What Is A Kapuziner?

A Kapuziner is a coffee beverage originating in Vienna, Austria. Its roots trace back to the German term Kapuziner, associated with a coffee drink in 18th-century Austria. It was initially referred to as coffee with sugar, egg yolks, and cream in dictionaries dating from the 1800s. Eventually, around 1850, this beverage’s descriptions expanded to include spices. In modern times, a kapuziner is commonly prepared by blending a double shot of espresso with a small portion of whipped cream, and it may be optionally garnished with a light dusting of cocoa powder or cinnamon.

How Did It Get Its Name?

The term Kapuziner is thought to have been influenced by the appearance of coffee with cream, resembling the brown robes worn by Capuchin monks. Some historical accounts connect the origin of this term to Marco d’Aviano, a Capuchin friar known for his close association with the Austrian emperor Leopold I during the 1680s. Interestingly, this era coincided with the emergence of the first coffee establishments in Vienna, even though the official reference to Kapuziner regarding coffee was recorded later.

A noteworthy instance is the coffee recipe for Capuzinerkaffee, introduced by Wilhelm Tissot, a German individual, in 1790. This recipe featured a distinctive preparation method where coffee was boiled, mixed with cream, sugar, and spices, boiled again, and then poured over whisked egg whites and yolks, followed by vigorous stirring.

As Vienna embraced café culture in the 19th and early 20th centuries, the meaning of Kapuziner evolved to signify coffee with a minor addition of milk. This transformation reflected the changing tastes of coffee enthusiasts in this vibrant city.

How Is A Kapuziner Related To A Cappuccino?

The cappuccino evolved from a Viennese coffee recipe known as a Kapuziner. This Kapuziner consisted of a double espresso served with a topping of whipped cream. It’s believed that Austrian soldiers introduced this Kapuziner recipe to Italy, as they preferred it over the local coffee. Over time, the recipe underwent modifications and adopted a more distinctly Italian character, typically featuring an espresso base with milk foam. If you order a cappuccino in Vienna today, there’s still a chance that it might be served with whipped cream, maintaining a nod to its Viennese origins.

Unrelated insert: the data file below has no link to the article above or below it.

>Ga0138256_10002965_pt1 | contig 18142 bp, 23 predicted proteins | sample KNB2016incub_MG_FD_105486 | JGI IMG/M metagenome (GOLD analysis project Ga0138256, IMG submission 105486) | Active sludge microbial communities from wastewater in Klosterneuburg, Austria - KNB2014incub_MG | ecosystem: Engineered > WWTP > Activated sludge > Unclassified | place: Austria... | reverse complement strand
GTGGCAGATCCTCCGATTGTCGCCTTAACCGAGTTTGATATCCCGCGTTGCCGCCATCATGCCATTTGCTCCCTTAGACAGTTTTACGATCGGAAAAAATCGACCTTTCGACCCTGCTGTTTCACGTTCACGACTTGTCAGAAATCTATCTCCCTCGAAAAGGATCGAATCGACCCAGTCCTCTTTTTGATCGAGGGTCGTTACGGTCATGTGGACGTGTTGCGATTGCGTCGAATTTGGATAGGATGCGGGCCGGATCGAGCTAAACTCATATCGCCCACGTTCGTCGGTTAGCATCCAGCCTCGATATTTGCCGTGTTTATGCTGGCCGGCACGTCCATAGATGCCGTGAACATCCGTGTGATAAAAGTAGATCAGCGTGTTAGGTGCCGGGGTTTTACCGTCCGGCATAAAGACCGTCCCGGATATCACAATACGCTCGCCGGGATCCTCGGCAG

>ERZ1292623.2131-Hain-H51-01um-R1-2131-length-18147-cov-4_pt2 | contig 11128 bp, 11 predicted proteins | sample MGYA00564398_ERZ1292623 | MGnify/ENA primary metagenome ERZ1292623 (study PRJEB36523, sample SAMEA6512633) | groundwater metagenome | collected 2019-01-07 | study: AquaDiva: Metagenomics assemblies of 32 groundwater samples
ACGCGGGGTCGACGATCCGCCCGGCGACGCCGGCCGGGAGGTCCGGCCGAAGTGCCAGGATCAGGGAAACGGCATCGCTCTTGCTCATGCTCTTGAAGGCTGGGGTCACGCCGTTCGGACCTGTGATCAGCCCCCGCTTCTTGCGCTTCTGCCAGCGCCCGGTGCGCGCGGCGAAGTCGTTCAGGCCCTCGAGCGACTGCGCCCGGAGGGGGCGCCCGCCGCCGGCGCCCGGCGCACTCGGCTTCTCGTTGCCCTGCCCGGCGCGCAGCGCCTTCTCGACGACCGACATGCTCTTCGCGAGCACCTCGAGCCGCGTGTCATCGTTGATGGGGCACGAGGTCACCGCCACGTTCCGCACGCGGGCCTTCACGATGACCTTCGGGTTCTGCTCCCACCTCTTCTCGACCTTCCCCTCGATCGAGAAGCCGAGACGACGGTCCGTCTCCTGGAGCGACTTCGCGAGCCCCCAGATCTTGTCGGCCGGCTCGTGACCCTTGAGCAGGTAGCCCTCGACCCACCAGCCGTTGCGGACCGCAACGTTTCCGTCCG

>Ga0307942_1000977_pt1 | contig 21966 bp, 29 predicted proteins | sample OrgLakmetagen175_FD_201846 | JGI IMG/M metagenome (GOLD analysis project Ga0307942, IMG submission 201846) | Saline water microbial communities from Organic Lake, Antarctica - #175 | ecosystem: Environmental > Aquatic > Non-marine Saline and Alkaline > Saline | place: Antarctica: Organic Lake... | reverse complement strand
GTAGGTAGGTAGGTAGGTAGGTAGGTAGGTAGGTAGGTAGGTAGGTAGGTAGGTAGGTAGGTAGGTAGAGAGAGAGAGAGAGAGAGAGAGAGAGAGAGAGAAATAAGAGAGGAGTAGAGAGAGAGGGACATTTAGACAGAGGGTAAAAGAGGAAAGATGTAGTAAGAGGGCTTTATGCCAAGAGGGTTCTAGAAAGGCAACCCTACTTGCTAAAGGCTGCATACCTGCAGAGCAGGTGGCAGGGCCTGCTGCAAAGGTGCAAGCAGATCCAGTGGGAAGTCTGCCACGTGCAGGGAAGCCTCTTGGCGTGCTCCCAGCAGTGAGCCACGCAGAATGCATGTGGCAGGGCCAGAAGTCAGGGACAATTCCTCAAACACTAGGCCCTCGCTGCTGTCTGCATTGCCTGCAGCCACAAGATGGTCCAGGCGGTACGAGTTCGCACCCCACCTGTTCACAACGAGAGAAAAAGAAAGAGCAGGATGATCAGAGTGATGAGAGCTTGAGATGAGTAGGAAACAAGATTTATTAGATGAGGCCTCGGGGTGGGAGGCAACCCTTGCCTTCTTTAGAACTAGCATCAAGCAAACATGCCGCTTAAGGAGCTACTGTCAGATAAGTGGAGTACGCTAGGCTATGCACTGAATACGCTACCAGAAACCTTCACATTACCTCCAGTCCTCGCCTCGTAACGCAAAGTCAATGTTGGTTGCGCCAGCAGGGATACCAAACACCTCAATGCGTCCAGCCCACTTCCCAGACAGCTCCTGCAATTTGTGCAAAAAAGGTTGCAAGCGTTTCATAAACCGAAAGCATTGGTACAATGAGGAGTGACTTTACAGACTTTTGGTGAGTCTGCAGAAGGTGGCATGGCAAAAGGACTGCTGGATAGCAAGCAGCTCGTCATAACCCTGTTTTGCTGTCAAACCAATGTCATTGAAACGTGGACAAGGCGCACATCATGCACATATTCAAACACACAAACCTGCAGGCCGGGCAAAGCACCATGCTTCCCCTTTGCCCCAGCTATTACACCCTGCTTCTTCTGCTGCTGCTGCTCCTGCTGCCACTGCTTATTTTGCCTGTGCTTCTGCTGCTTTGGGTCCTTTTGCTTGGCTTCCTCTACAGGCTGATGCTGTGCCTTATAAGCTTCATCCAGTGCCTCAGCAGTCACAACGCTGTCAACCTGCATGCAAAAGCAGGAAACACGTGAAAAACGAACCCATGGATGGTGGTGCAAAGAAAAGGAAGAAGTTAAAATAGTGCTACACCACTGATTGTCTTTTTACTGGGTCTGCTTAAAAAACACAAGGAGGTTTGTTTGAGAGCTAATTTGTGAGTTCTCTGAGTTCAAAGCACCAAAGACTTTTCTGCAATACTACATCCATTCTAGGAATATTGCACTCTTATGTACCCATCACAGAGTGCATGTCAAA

A modern kapuziner with whipped cream on top.

What Is The Difference Between A Kapuziner And A Cappuccino?

The Kapuziner originated in Vienna, Austria. It traditionally consists of a double shot of espresso with whipped cream on top. It can also be garnished with cocoa powder or cinnamon. The Kapuziner tends to be creamier and sweeter due to the whipped cream, resulting in a rich and indulgent flavor.

The cappuccino is of Italian origin. It is typically made with equal parts of espresso, steamed milk, and milk foam. It is usually served without whipped cream. A cappuccino has a balanced flavor, with the strong espresso taste blending harmoniously with the steamed milk and milk foam. It is creamy but not as sweet as a Kapuziner.

Is A Kapuziner A Good Coffee Drink?

A Kapuziner is a good coffee drink for those who enjoy a sweet and creamy coffee experience due to the whipped cream, making it a delightful treat for those who want sweet and creamy flavors. However, coffee preferences vary widely, so its appeal may not be universal.

How To Make A Modern Day Kapuziner

A modern day Kapuziner, inspired by its historical roots, is typically a straightforward coffee drink with whipped cream. Here’s a recipe for a modern Kapuziner:


  • 1 double shot of espresso (about 2 ounces)
  • 2 tablespoons of whipped cream
  • Cocoa powder or cinnamon for garnish (optional)


  1. Brew a double shot of espresso using your espresso machine. You can use strong brewed coffee as a substitute if you don’t have an espresso machine.
  2. While the espresso is brewing, prepare the whipped cream. You can use store bought whipped cream or make your own by whipping heavy cream until stiff peaks form. Sweeten the whipped cream with a touch of sugar if desired.
  3. Pour the double shot of espresso into an espresso cup or small coffee cup.
  4. Top the espresso with a generous dollop of whipped cream. You can use a spoon to gently float the whipped cream on top of the coffee.
  5. If desired, lightly dust the whipped cream with cocoa powder or cinnamon for added flavor and presentation.
  6. Serve your modern Kapuziner immediately, and enjoy!

This Kapuziner combines espresso’s rich flavor with whipped cream indulgence, creating a creamy and slightly sweet coffee experience.

How to Make the Original Kapuziner Kaffee

If you want to take a step back in time and try the original 18th century version of Kapuziner Kaffee watch this video: